EXECUTIVE DECISION - A film I wrongly dismissed in 1996 as looking like a generic '90s brodown (complete with Steven Seagal), I eventually discovered this on cable and it quickly became one of my favorite action thrillers of the decade. The difference? Kurt Russell, obviously. As mentioned above, he can play badass and he can play silly, but he really shines most when he’s playing human, and as a terrified, inexperienced analyst accompanying a rescue mission to take back a hijacked plane, Russell’s palpable fear works here the way it does in the following year’s Breakdown. He’s a completely relatable action star - no cute one-liners, no chest-beating bravado. He’s scared, so we’re scared, and it’s riveting.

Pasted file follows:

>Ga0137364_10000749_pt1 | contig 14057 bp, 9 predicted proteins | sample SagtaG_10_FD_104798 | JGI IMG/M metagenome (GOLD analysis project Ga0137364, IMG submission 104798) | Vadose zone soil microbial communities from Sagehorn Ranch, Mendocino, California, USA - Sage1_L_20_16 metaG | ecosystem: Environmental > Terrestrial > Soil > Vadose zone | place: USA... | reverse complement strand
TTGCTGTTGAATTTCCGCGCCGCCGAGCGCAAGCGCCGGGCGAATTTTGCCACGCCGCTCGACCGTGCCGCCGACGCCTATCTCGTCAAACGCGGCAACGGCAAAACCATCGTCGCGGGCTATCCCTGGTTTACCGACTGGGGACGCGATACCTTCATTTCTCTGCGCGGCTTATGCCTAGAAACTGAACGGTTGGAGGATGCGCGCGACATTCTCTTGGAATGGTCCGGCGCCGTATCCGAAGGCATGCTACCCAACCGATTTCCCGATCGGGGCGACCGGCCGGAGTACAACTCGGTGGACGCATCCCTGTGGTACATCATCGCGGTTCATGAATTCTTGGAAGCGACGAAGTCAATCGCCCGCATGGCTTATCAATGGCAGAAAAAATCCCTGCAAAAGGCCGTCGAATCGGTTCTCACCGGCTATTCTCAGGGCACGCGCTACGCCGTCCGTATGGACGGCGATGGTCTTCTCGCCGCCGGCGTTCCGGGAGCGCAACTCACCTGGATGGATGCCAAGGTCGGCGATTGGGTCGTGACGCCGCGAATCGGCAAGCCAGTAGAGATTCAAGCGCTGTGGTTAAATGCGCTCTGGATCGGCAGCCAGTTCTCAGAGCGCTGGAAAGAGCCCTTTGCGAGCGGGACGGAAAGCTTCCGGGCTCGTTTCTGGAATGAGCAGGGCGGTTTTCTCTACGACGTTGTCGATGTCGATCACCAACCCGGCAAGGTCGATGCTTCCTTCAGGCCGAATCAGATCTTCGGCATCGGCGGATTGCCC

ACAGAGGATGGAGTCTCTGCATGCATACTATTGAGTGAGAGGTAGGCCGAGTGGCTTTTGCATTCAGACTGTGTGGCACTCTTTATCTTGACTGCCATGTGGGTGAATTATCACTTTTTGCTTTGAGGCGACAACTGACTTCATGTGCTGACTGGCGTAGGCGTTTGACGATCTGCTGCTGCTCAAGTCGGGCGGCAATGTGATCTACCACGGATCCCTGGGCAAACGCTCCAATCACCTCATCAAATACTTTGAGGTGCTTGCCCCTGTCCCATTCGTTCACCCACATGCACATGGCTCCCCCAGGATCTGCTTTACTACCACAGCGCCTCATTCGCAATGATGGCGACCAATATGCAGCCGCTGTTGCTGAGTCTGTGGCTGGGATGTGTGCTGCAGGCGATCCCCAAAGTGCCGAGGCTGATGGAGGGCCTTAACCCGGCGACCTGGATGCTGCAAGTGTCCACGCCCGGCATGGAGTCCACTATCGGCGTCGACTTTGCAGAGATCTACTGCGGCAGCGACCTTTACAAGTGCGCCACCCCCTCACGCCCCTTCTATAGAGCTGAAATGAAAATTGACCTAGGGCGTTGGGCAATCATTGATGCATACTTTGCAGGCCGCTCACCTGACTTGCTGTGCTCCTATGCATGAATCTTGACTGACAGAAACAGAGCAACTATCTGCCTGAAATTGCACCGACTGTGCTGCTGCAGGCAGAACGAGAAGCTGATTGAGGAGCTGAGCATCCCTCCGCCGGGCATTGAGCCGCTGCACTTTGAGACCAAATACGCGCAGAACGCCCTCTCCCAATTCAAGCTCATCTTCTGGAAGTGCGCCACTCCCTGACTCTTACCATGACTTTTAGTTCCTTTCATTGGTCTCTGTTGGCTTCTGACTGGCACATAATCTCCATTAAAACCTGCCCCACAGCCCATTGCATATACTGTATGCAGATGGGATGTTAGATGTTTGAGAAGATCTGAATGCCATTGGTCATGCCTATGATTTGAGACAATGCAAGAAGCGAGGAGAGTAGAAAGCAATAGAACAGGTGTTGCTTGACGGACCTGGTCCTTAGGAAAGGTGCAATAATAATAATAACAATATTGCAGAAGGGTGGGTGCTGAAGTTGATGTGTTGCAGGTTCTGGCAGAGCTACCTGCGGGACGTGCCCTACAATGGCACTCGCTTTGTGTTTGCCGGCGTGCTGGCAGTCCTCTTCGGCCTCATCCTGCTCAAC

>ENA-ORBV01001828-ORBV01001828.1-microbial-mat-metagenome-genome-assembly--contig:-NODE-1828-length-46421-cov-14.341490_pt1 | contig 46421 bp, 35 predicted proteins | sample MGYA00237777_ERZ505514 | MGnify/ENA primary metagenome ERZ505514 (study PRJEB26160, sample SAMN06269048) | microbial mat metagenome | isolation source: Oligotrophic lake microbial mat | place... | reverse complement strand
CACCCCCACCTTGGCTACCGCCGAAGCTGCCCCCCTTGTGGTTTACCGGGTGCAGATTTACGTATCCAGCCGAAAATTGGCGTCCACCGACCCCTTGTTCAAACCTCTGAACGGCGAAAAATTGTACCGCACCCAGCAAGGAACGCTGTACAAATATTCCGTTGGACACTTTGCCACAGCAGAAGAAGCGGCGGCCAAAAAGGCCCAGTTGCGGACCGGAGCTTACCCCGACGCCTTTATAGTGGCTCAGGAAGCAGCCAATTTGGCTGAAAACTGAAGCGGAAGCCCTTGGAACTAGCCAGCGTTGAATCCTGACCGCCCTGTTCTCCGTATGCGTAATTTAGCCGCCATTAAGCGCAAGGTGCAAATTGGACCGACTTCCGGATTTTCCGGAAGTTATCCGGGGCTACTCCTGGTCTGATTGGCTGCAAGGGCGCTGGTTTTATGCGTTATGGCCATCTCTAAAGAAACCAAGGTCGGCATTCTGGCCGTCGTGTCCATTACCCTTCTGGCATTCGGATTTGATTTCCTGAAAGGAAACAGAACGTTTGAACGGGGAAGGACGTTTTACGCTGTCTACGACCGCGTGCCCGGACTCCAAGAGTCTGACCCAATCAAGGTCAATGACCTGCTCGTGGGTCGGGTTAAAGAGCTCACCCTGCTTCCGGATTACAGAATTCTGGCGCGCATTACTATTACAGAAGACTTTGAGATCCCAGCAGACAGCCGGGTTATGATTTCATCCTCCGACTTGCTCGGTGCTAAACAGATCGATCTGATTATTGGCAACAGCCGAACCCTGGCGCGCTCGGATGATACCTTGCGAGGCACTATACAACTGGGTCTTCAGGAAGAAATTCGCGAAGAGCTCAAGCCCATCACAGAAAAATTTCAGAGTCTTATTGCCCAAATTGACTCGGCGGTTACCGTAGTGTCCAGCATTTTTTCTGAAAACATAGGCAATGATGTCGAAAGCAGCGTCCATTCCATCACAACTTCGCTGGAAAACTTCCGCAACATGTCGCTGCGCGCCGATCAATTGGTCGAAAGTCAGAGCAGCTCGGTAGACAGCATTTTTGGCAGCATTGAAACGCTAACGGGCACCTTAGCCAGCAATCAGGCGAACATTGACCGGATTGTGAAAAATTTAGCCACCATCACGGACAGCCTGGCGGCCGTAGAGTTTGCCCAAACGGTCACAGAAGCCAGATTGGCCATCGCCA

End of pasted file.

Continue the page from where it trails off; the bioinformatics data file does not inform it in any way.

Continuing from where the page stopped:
SOLDIER - If you've never seen it before, Soldier will piss you off, because Solider should be awesome. Russell plays Sgt Todd 3465, a government-bred killing machine who is literally thrown away on a trash planet when a new breed of super soldier renders him obsolete. He soon finds himself the only thing standing between those shiny new models and the planned massacre of a camp of peaceful refugees. On paper it’s nothing groundbreaking, but it sounds like a serviceable western in space, all comforting narrative beats and familiar archetypes. Walter Hill could have directed the hell out of it. John Carpenter probably would have had some fun here. But instead, screenwriter David Webb Peoples (Blade Runner) had his script realized by Paul WS Anderson (billed here without the “WS”; maybe it stands for “Whiffed Soldier”). And the 1998 film is surely hobbled by a lot of lazy directorial shortcuts: fight scenes that are nicely framed and lit, but absolutely refuse to cut together; an obvious, military-flavored score (think Starship Troopers without a hint of satire); an egregious amount of post-production slow-motion added for dramatic effect, which clashes with the in-camera slo-mo all over the place. It'd be easy to blame it all on Anderson's phoned-in work, but watching this film today, I don't know that Kurt Russell is the guy to play your stoic, near-mute action hero. The film misfires on many fronts, but it's also clear from Solider that a lot of Russell’s star power is tied up in being able to deliver a line.